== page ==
Site Visit Information Days
Work site information days were a positive way to build relationships with the local community. The public was invited to visit the site on a set day and meet the people working there.
Work in residential, commercial and businesses areas invariably happened "behind the fences" for safety reasons. Site visit information days were proven to be an effective way for the local community to get up close to see the work and speak to the people undertaking the repairs.
They provided an extremely effective tool to build and maintain community support. These information days proved invaluable in encouraging open dialogue and interaction between SCIRT and the local communities. Outcomes typically included:
- Providing the affected community with face-to-face interaction with real people which helped build reassurance, trust, understanding, tolerance and acceptance.
- Allowing the SCIRT Communication Team to learn more about the local community and their concerns about the project. They could then assess how to address the concerns.
- Generating a greater understanding of the work could give the community a sense of "ownership".
These events created positive outcomes for the SCIRT team and built pride in their work. They also enabled team members to better understand the community and the impact of the activities. Site visit information days worked for a variety of projects. They particularly suited large scale and/or highly disruptive projects, but were also suitable for long duration projects.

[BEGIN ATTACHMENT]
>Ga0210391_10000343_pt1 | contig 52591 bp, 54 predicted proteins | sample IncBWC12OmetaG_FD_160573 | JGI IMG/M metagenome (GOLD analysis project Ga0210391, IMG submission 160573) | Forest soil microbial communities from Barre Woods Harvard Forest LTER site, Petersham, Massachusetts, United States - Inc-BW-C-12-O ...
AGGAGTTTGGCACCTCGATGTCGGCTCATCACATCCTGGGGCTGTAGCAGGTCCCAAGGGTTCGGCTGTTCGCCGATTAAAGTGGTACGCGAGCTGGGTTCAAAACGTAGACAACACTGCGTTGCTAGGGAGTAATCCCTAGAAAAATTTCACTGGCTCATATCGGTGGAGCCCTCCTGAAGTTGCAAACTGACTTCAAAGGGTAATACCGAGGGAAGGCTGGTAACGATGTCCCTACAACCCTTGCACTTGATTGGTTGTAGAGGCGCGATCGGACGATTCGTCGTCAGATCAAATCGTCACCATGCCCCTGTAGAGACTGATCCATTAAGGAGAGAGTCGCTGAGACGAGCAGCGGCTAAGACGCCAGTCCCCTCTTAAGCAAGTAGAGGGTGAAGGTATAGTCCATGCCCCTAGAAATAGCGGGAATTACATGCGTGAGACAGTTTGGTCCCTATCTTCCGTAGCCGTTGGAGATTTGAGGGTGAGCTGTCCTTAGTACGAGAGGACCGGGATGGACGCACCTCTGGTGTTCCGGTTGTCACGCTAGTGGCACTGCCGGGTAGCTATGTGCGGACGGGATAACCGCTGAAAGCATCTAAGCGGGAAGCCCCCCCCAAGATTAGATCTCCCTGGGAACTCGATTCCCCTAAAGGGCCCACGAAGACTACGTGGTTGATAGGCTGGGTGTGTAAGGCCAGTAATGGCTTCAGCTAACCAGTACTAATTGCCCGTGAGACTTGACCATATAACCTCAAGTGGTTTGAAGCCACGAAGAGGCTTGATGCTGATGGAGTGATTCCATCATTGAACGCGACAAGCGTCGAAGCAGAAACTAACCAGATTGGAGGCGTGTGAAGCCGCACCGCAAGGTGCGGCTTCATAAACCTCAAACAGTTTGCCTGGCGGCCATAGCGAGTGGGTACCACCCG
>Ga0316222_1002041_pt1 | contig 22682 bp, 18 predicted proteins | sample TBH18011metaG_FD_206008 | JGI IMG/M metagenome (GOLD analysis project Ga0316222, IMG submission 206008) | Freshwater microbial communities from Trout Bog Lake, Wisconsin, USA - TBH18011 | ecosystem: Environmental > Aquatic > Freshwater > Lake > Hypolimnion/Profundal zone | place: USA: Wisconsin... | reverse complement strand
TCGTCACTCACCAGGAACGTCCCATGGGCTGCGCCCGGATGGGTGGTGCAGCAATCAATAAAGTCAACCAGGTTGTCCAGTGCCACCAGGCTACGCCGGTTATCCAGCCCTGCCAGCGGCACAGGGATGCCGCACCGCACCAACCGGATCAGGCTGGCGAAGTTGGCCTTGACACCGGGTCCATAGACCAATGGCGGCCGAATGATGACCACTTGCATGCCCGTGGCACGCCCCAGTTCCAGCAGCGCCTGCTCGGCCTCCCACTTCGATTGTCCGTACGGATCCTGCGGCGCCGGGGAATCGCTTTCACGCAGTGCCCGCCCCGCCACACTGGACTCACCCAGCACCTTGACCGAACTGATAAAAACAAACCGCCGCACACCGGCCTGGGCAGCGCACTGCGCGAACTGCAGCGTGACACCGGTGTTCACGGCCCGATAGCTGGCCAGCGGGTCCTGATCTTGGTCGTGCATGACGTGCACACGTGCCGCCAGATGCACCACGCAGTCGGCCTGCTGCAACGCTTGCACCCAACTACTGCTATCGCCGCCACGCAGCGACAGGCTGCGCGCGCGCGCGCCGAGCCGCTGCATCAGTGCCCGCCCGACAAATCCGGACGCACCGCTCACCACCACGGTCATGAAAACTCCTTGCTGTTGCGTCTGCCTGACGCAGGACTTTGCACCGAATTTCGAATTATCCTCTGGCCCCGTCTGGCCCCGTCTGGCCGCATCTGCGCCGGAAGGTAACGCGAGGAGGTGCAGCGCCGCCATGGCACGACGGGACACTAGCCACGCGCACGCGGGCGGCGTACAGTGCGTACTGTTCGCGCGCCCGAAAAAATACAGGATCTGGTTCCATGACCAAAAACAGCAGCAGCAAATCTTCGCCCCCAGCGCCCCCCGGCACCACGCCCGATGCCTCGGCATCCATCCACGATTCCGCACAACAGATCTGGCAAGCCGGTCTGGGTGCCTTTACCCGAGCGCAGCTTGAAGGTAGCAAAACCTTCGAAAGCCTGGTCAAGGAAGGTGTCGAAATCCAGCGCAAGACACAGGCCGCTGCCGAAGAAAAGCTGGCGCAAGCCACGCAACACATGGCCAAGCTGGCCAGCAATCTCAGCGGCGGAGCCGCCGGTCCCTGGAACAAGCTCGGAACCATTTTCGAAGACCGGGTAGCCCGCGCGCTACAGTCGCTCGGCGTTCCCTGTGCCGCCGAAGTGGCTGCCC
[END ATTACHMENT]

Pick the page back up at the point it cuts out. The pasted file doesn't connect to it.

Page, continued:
For example, an information day on site a few weeks before repairs began was a great opportunity to show the damage and explain the work and process. These events were also used to celebrate milestones or to acknowledge and thank the community for their patience.
The events typically took the form of the Communication Team and engineering and environmental colleagues inviting the "neighbours" and sometimes the wider Christchurch community, to the affected site to learn about the work and meet the SCIRT team.
On-site materials included posters explaining the work, maps and demonstrations from the safety and environmental teams. These events had a family focus. Parents were encouraged to bring children to learn about the project and reinforce the importance of staying safe around work sites.